The 2/24 is an infantry battalion based out of Chicago consisting of approximately 1,000 Marines and Sailors. The battalion falls under the 24th Marine Regiment and the 4th Marine Division.
“This was our battalion annual training, which is a consolidated effort from all of our companies from throughout the battalion located throughout the Midwest,” Gilley said. “We come here to use a number of live-fire ranges, and that’s combined with (training for) transportation, mobility, and logistics as well.”
Gilley said their unit appreciates working with Fort McCoy to complete the training.
“Fort McCoy is one of the best bases I’ve been at,” Gilley said. “Everyone is super easy to work with. Everything is well maintained. … We work mainly with the ASP (Ammunition Storage Point) in the drawing of ammo. The personnel down there at the ASP are exceptional professionals who always helps us out when possible.”
— For several weeks in July, archaeological team members with the Fort McCoy Directorate of Public Works Environmental Division Natural Resources Branch and the Colorado State University’s (CSU) Center for Environmental Management of Military Lands held a special archaeological survey and dig on South Post.
The team did their survey in the South Post Housing Area, which also happens to be the oldest areas of the installation’s origins where Camp Robinson and Camp Emery-Upton once were located. In the actual location of the survey, however, the team was looking at areas around old concrete tent pads that were once part of Camp Robinson, said CSU Archaeologist Bill Thompson.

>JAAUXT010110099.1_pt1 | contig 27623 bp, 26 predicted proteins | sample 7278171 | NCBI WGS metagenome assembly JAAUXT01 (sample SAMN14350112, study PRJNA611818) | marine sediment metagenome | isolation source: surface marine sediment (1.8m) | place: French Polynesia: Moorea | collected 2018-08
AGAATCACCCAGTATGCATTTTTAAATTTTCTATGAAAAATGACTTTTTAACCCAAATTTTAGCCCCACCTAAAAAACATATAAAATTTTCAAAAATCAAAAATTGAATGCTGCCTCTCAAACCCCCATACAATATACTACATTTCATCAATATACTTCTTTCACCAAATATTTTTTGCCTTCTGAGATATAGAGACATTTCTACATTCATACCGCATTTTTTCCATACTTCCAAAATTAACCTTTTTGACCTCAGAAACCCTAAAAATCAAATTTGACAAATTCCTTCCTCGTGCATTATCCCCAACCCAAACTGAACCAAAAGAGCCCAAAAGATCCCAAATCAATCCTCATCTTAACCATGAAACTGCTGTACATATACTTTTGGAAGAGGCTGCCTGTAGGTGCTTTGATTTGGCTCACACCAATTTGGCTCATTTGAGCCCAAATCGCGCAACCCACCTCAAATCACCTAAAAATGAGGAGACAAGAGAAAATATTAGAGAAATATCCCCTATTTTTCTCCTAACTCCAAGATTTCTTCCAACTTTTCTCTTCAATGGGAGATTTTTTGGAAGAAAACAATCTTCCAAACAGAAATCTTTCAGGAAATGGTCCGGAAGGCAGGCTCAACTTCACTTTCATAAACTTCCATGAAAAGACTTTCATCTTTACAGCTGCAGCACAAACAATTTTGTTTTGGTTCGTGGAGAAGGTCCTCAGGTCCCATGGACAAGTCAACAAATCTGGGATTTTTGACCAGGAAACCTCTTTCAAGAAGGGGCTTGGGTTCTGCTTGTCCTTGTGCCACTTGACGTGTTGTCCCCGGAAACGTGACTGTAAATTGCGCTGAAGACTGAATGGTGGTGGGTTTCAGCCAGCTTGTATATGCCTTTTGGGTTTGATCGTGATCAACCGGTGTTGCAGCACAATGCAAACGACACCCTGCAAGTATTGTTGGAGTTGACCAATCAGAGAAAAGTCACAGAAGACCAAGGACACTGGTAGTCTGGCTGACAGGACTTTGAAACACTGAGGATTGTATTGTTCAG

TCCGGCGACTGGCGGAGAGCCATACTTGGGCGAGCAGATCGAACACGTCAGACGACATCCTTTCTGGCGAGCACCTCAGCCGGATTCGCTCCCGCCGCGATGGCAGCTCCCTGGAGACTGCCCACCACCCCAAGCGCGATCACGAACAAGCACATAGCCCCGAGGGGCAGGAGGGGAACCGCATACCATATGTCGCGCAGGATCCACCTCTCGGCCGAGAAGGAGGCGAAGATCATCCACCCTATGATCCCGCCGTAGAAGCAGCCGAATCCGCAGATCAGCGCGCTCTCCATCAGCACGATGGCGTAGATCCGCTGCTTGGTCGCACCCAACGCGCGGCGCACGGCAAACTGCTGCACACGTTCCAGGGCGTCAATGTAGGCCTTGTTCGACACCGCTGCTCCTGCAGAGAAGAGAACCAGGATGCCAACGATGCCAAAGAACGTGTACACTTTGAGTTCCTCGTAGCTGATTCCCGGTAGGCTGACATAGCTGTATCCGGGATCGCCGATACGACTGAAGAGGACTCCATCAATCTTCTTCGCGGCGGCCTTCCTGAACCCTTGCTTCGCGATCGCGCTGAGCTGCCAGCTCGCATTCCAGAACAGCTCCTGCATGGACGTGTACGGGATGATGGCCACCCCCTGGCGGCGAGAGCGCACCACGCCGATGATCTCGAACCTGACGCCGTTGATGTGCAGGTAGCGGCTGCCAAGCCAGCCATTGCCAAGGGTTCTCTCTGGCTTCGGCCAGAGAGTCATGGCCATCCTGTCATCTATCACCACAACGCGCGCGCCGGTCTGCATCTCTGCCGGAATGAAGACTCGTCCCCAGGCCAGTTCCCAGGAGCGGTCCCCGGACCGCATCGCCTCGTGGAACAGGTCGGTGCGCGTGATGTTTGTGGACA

“We believe these pads were put in probably between 1925 and 1939,” Thompson said. “Through this survey we are trying to figure out exactly when they were put in. Through the artifacts we are finding, it shows us that this does seem to be fitting into the time period that we believe it fits.”
Ryan J. Howell, Fort McCoy’s cultural resource manager and garrison archaeologist, said they wanted to complete the archaeological work on South Post in part because of a planned construction project to building 6158 in 2023.
“The area that is South Post Family Housing on today’s Fort McCoy sits on the original pre-World War II Camp McCoy and the even earlier pre-1926 Camp Robinson,” Howell said. “While documentary evidence in the form of early post maps and old photographs of these earlier military installations are available today, most of the actual physical remains of these camps have been removed by later construction.
“One exception to this pattern is the area around the current family housing headquarters in building 6158, which was originally construct-ed as an instructor’s building in 1931,” Howell said. “This building and the surrounding tent pads to the east, along with some remnant foundations in the surrounding woods represents some of the last, most intact physical remnants of early World War I-era and Interwar-era — 1914 to 1940 — of Camp Robinson and Camp McCoy.